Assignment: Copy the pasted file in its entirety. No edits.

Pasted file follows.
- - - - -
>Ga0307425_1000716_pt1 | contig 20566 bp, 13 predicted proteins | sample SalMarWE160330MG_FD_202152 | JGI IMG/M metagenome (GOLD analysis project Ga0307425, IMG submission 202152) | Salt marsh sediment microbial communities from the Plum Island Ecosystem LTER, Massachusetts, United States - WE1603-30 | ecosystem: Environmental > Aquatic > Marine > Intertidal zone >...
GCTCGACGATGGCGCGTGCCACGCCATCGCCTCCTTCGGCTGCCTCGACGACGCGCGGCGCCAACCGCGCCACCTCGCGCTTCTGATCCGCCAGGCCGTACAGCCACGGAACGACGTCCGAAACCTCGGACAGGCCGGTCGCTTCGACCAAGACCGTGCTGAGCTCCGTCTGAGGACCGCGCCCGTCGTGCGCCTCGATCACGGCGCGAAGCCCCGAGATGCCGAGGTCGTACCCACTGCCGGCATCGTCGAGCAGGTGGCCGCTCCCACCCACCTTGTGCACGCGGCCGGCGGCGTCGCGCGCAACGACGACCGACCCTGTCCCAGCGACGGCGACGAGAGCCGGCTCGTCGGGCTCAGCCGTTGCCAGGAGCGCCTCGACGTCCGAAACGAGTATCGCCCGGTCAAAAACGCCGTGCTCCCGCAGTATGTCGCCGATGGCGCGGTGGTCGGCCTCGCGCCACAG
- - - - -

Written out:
>Ga0307425_1000716_pt1 | contig 20566 bp, 13 predicted proteins | sample SalMarWE160330MG_FD_202152 | JGI IMG/M metagenome (GOLD analysis project Ga0307425, IMG submission 202152) | Salt marsh sediment microbial communities from the Plum Island Ecosystem LTER, Massachusetts, United States - WE1603-30 | ecosystem: Environmental > Aquatic > Marine > Intertidal zone >...
GCTCGACGATGGCGCGTGCCACGCCATCGCCTCCTTCGGCTGCCTCGACGACGCGCGGCGCCAACCGCGCCACCTCGCGCTTCTGATCCGCCAGGCCGTACAGCCACGGAACGACGTCCGAAACCTCGGACAGGCCGGTCGCTTCGACCAAGACCGTGCTGAGCTCCGTCTGAGGACCGCGCCCGTCGTGCGCCTCGATCACGGCGCGAAGCCCCGAGATGCCGAGGTCGTACCCACTGCCGGCATCGTCGAGCAGGTGGCCGCTCCCACCCACCTTGTGCACGCGGCCGGCGGCGTCGCGCGCAACGACGACCGACCCTGTCCCAGCGACGGCGACGAGAGCCGGCTCGTCGGGCTCAGCCGTTGCCAGGAGCGCCTCGACGTCCGAAACGAGTATCGCCCGGTCAAAAACGCCGTGCTCCCGCAGTATGTCGCCGATGGCGCGGTGGTCGGCCTCGCGCCACAG